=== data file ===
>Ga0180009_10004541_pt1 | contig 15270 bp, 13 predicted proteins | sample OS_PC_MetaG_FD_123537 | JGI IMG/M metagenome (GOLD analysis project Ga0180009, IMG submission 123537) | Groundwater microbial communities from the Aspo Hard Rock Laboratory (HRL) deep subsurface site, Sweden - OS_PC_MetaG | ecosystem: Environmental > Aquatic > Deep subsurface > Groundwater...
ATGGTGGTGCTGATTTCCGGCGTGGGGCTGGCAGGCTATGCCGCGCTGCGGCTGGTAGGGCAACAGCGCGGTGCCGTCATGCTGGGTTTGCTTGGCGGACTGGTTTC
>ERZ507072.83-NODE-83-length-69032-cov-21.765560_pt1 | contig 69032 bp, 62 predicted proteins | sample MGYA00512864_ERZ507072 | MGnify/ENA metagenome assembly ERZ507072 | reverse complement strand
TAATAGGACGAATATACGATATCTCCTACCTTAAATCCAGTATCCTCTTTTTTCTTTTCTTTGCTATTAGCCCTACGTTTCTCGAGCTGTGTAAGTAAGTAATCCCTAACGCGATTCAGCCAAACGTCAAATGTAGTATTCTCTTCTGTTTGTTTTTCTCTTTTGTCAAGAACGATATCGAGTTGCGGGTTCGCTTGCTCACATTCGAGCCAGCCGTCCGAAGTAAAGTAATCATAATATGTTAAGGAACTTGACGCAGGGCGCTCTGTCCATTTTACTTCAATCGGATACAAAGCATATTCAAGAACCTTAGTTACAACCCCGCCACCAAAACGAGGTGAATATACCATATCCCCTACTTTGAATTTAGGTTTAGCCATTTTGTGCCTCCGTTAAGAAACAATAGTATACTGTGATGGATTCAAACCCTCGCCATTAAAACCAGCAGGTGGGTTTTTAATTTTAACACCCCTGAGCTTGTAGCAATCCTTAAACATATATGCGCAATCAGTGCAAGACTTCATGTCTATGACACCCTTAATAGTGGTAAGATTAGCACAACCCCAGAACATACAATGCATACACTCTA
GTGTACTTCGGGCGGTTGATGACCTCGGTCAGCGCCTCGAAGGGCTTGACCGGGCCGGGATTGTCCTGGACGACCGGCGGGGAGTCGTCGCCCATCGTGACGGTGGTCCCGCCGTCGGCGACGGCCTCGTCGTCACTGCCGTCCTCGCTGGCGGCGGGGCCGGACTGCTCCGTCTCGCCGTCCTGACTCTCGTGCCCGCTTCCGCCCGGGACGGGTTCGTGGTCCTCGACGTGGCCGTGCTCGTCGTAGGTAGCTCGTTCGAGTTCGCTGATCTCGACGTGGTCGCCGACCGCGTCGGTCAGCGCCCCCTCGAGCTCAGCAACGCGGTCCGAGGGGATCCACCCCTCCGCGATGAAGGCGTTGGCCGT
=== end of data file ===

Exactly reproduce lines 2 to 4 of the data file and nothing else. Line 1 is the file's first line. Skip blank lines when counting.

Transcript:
ATGGTGGTGCTGATTTCCGGCGTGGGGCTGGCAGGCTATGCCGCGCTGCGGCTGGTAGGGCAACAGCGCGGTGCCGTCATGCTGGGTTTGCTTGGCGGACTGGTTTC
>ERZ507072.83-NODE-83-length-69032-cov-21.765560_pt1 | contig 69032 bp, 62 predicted proteins | sample MGYA00512864_ERZ507072 | MGnify/ENA metagenome assembly ERZ507072 | reverse complement strand
TAATAGGACGAATATACGATATCTCCTACCTTAAATCCAGTATCCTCTTTTTTCTTTTCTTTGCTATTAGCCCTACGTTTCTCGAGCTGTGTAAGTAAGTAATCCCTAACGCGATTCAGCCAAACGTCAAATGTAGTATTCTCTTCTGTTTGTTTTTCTCTTTTGTCAAGAACGATATCGAGTTGCGGGTTCGCTTGCTCACATTCGAGCCAGCCGTCCGAAGTAAAGTAATCATAATATGTTAAGGAACTTGACGCAGGGCGCTCTGTCCATTTTACTTCAATCGGATACAAAGCATATTCAAGAACCTTAGTTACAACCCCGCCACCAAAACGAGGTGAATATACCATATCCCCTACTTTGAATTTAGGTTTAGCCATTTTGTGCCTCCGTTAAGAAACAATAGTATACTGTGATGGATTCAAACCCTCGCCATTAAAACCAGCAGGTGGGTTTTTAATTTTAACACCCCTGAGCTTGTAGCAATCCTTAAACATATATGCGCAATCAGTGCAAGACTTCATGTCTATGACACCCTTAATAGTGGTAAGATTAGCACAACCCCAGAACATACAATGCATACACTCTA